We have all felt the guilt that comes when we’ve done something wrong, and it can become a barrier between us and God. We often forget that we are not saved by how good of a Christian we are, but by the loving sacrifice of Christ who paid the ultimate price for our sin. There is nothing on earth more powerful and life-transforming than our salvation by grace through faith. And because of what Jesus did for us, we can enjoy the blessings that come from receiving the gospel.

But the gospel is more than just something we are supposed to believe. God wants us to experience it every day.

The gospel holds everything we need for a life of joy and fulfillment. In his book, A Gospel Primer for Christians, Milton Vincent explains how to preach the gospel to yourself and why all believers should do this on a daily basis.
Here are just 3 of the many reasons you should rehearse the gospel regularly:

1. Our Daily Need

Scripture itself tells us the gospel is so foolish, so scandalous, and so incredible, that it is a daily battle to believe the full scope of it as we should. There is simply no other way to silence our human forebodings and the lies of the world than to overwhelm our heart with daily rehearsings of the gospel.

2. A Heart for the Lost

The more we rehearse gospel truths, the more we develop a burden for non-Christians to receive the same blessings. In Romans 9, Paul is devastated by a burden for his fellow Jews to experience the saving power of the gospel. His burden existed long before he started writing, but it is undoubtedly intensified by his rehearsal of gospel truths in Romans 5-8. This rehearsal inevitably leads his thoughts toward the plight of those outside of Christ.

3. Hope of Heaven

The more we experience the riches of Christ in the gospel, the more there develops within us a yearning to be with Christ in heaven where we will experience His grace in unhindered fullness. It enables our hearts to thrive during the most difficult trials here on earth.  When we preach the gospel to ourselves every day, we keep ourselves established in “the hope of the gospel.” Such hope is intended to keep us looking forward while still on earth.

Don’t stop here. To rehearse the gospel regularly, you need to know how to preach the gospel to yourself. To learn more, we recommend listening the radio series Preach the Gospel to Yourself with Milton Vincent.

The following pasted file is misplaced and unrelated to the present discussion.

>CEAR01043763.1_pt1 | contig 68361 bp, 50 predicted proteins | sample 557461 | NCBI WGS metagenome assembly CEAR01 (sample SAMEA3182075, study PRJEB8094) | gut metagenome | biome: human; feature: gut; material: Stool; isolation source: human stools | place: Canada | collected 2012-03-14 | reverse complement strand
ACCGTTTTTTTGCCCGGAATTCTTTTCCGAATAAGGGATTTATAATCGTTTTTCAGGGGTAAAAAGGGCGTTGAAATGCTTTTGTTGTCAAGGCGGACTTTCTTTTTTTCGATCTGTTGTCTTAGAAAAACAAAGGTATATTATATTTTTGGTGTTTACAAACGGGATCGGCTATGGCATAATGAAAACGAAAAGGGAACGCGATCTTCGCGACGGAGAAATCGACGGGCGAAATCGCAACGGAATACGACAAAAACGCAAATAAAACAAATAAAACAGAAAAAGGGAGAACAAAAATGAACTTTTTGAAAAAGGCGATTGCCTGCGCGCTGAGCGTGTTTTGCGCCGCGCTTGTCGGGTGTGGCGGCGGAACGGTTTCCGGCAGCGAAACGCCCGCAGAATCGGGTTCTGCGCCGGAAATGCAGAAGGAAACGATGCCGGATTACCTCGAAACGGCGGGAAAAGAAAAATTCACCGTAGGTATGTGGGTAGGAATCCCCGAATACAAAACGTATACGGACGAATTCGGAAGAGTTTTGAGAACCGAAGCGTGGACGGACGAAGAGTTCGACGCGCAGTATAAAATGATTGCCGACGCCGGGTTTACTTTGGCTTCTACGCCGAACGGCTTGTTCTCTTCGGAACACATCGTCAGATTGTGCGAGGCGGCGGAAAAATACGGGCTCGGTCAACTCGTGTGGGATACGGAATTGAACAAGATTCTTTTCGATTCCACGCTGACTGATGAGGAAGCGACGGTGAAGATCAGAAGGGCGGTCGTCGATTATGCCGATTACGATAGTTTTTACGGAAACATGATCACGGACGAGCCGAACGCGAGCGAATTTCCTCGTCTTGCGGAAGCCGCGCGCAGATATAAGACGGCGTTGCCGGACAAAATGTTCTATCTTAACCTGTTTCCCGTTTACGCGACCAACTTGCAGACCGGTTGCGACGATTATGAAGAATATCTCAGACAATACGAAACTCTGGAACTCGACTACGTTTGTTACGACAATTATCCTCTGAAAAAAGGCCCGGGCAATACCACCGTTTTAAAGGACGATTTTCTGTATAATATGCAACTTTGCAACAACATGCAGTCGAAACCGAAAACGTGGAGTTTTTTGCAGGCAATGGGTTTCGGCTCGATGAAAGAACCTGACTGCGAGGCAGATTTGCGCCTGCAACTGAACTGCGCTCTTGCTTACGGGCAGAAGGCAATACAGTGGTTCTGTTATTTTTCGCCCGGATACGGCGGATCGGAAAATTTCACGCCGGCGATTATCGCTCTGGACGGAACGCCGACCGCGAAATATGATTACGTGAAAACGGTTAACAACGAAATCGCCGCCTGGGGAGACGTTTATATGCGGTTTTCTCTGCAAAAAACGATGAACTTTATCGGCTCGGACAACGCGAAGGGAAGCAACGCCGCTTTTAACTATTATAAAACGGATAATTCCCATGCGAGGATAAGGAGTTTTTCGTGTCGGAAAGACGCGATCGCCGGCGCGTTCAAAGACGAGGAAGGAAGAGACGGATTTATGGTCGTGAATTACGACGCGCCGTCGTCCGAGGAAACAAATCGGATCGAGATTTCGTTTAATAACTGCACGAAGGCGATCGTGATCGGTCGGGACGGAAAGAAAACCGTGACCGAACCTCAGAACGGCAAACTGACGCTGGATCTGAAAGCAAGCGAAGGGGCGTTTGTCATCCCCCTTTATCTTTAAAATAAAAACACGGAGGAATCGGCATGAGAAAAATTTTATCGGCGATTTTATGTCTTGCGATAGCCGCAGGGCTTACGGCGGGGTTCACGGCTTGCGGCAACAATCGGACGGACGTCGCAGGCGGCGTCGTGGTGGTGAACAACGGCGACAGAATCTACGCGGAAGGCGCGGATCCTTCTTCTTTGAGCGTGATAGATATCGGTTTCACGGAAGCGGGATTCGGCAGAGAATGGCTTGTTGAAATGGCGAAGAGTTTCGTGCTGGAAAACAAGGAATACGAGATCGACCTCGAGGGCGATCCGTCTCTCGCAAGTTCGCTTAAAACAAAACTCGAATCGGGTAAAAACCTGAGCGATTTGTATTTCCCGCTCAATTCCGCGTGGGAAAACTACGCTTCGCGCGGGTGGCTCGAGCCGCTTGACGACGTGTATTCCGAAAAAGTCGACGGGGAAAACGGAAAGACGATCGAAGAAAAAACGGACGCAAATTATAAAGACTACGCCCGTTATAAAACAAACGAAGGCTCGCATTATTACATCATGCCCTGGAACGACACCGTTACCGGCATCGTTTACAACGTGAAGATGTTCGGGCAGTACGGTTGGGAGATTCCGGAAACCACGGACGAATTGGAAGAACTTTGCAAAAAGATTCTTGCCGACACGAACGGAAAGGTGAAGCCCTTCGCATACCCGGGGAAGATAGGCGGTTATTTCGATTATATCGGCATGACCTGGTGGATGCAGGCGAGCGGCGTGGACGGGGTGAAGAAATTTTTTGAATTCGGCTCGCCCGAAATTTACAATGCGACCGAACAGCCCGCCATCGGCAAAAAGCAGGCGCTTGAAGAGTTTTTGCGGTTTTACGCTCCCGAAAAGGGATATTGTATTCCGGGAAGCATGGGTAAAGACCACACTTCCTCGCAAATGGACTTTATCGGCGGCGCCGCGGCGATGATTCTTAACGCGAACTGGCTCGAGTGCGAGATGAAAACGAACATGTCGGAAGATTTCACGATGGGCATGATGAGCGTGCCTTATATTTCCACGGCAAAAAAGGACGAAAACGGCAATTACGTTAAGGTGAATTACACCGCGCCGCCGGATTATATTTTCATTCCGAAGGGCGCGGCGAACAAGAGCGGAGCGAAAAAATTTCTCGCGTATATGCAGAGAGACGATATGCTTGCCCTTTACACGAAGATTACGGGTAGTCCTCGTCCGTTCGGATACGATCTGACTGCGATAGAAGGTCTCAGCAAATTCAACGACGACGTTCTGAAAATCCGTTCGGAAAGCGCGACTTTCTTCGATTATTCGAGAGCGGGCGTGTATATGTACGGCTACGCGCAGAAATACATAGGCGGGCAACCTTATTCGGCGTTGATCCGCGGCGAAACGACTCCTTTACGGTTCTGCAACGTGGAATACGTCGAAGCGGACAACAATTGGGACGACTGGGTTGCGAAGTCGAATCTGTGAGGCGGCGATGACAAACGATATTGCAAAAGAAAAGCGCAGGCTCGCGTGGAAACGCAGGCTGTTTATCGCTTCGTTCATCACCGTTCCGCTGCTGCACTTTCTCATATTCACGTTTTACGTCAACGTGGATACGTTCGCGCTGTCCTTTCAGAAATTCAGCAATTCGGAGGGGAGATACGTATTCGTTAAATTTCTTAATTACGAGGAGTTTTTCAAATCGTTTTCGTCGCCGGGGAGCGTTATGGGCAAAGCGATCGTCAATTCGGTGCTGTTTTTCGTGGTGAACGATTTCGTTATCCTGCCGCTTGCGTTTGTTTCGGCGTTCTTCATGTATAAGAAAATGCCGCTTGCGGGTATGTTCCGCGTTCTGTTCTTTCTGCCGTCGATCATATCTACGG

A Christian’s unique joy in the midst of distress can be heard at a Christian funeral, which will not only contain laments but songs of praise and happy thoughts of the paradise that the dead in Christ have entered. In this Christians emulate their Master, as we can see in Matthew 9:1-8:

It’s a famous passage. A paralyzed man is brought to Jesus by his friends. Jesus tells him, “Cheer up, my son; your sins are forgiven.” For this, Jesus is accused of blaspheming by the religious leaders—He did do what only God has the authority to do, after all. So in response to their charge, Jesus proves his authority to forgive sins by telling the paralytic, “Rise, pick up your bed, and go home.” He did, and God was praised for it.

We tend to focus on the healing, but that isn’t really the focus. Jesus only healed the man to prove that his sins had been forgiven by his say-so. The focus, then, must be his rather amazing statement to this paralyzed man, “Cheer up, my son; your sins are forgiven.”

Think about how odd the Lord’s words are. “Cheer up, my son; your sins are forgiven”? Here is a man without the use of his legs, and without the use of wheelchairs, ramps, and ADA-required parking. He didn’t move under his own power—or his own whim. What job could he do in the ancient world? No working legs. No job. Without a chance of marrying. (Who would marry their daughter to a beggar?) Or, if he was married before his paralysis, he would have been reduced to feeding his family not by ability by through handouts. And yet Jesus tells this man to cheer up?


His sins had been forgiven. And what that means is of immense importance. Sins—our moral failings—break our communion with God. More than that, they require His justice. So while it’s sad that this man had little acceptance with human society, it’s devastating that he had no acceptance with the divine court. It’s one thing to have people shun you. It’s another thing to have God turn you away when you arrive in heaven. But this man’s future changes when Jesus says his sins are forgiven. God is no longer a judge to this man, but a Father (Jesus calls him “my son”). Someone who was certainly seen as a burden by society and family is now welcomed into God’s family by the forgiveness of his sins.

It is this forgiveness that is at the heart of Jesus’ happy command, “Cheer up”. This man had just received welcome and worth and dignity of an eternal and lasting kind. Yes, the man did eventually regain the use of his feet. But like all men and women, he lived with one foot, and eventually both, in the grave. Yet because his sins were forgiven, this man did not stay in death’s prison but entered life with Jesus. And like all Christians who die, he now awaits the resurrection of his entire body—in unbroken glory—at the return of Christ Jesus. The forgiveness of sins is the source of the Christian’s joy. These are the words Jesus says to all who repent of their sins and trust in him for salvation, “Cheer up, my son; your sins are forgiven.”

Have you been cheered by his forgiveness?

Matt Barker is an ordained minister in the Orthodox Presbyterian Church and pastor of Grace Reformed in Walkerton, Indiana. He married up to a wonderful wife who gives happiness and wisdom, and has a wonderful daughter who encourages fun and vigilante prayer.